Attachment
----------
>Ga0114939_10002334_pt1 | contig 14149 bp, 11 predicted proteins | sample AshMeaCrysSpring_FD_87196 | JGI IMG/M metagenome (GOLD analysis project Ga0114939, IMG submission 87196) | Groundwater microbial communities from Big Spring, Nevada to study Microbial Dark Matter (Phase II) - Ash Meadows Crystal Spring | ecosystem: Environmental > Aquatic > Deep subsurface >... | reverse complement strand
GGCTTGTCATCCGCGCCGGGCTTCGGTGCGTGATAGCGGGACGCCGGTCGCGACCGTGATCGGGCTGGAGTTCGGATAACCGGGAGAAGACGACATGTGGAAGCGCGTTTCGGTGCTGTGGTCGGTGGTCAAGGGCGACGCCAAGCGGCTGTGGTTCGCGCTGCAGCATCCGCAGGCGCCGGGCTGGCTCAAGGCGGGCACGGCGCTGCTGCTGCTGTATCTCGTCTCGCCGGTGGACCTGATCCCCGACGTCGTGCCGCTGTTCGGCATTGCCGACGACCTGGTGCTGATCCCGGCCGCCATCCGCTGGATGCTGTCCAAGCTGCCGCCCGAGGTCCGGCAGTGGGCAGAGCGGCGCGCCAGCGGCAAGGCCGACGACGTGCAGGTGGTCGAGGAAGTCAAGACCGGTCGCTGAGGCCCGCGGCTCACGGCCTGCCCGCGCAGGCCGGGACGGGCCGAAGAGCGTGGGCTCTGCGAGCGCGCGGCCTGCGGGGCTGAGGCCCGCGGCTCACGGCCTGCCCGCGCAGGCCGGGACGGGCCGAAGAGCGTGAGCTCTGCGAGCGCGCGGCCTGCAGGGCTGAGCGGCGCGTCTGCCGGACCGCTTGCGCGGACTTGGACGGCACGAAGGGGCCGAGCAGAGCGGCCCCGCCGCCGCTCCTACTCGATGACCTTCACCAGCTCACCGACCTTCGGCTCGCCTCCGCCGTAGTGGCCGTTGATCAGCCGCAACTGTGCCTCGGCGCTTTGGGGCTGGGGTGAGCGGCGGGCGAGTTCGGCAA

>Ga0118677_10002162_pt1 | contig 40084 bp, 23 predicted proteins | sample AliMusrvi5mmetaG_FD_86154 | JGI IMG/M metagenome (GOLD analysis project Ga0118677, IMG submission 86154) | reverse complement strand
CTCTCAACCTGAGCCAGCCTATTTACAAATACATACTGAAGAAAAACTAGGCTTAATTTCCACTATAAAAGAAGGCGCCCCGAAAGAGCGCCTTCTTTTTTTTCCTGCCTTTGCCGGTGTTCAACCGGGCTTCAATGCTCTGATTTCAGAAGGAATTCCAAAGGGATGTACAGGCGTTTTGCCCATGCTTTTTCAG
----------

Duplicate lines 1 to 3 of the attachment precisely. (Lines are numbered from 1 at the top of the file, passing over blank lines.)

>Ga0114939_10002334_pt1 | contig 14149 bp, 11 predicted proteins | sample AshMeaCrysSpring_FD_87196 | JGI IMG/M metagenome (GOLD analysis project Ga0114939, IMG submission 87196) | Groundwater microbial communities from Big Spring, Nevada to study Microbial Dark Matter (Phase II) - Ash Meadows Crystal Spring | ecosystem: Environmental > Aquatic > Deep subsurface >... | reverse complement strand
GGCTTGTCATCCGCGCCGGGCTTCGGTGCGTGATAGCGGGACGCCGGTCGCGACCGTGATCGGGCTGGAGTTCGGATAACCGGGAGAAGACGACATGTGGAAGCGCGTTTCGGTGCTGTGGTCGGTGGTCAAGGGCGACGCCAAGCGGCTGTGGTTCGCGCTGCAGCATCCGCAGGCGCCGGGCTGGCTCAAGGCGGGCACGGCGCTGCTGCTGCTGTATCTCGTCTCGCCGGTGGACCTGATCCCCGACGTCGTGCCGCTGTTCGGCATTGCCGACGACCTGGTGCTGATCCCGGCCGCCATCCGCTGGATGCTGTCCAAGCTGCCGCCCGAGGTCCGGCAGTGGGCAGAGCGGCGCGCCAGCGGCAAGGCCGACGACGTGCAGGTGGTCGAGGAAGTCAAGACCGGTCGCTGAGGCCCGCGGCTCACGGCCTGCCCGCGCAGGCCGGGACGGGCCGAAGAGCGTGGGCTCTGCGAGCGCGCGGCCTGCGGGGCTGAGGCCCGCGGCTCACGGCCTGCCCGCGCAGGCCGGGACGGGCCGAAGAGCGTGAGCTCTGCGAGCGCGCGGCCTGCAGGGCTGAGCGGCGCGTCTGCCGGACCGCTTGCGCGGACTTGGACGGCACGAAGGGGCCGAGCAGAGCGGCCCCGCCGCCGCTCCTACTCGATGACCTTCACCAGCTCACCGACCTTCGGCTCGCCTCCGCCGTAGTGGCCGTTGATCAGCCGCAACTGTGCCTCGGCGCTTTGGGGCTGGGGTGAGCGGCGGGCGAGTTCGGCAA

>Ga0118677_10002162_pt1 | contig 40084 bp, 23 predicted proteins | sample AliMusrvi5mmetaG_FD_86154 | JGI IMG/M metagenome (GOLD analysis project Ga0118677, IMG submission 86154) | reverse complement strand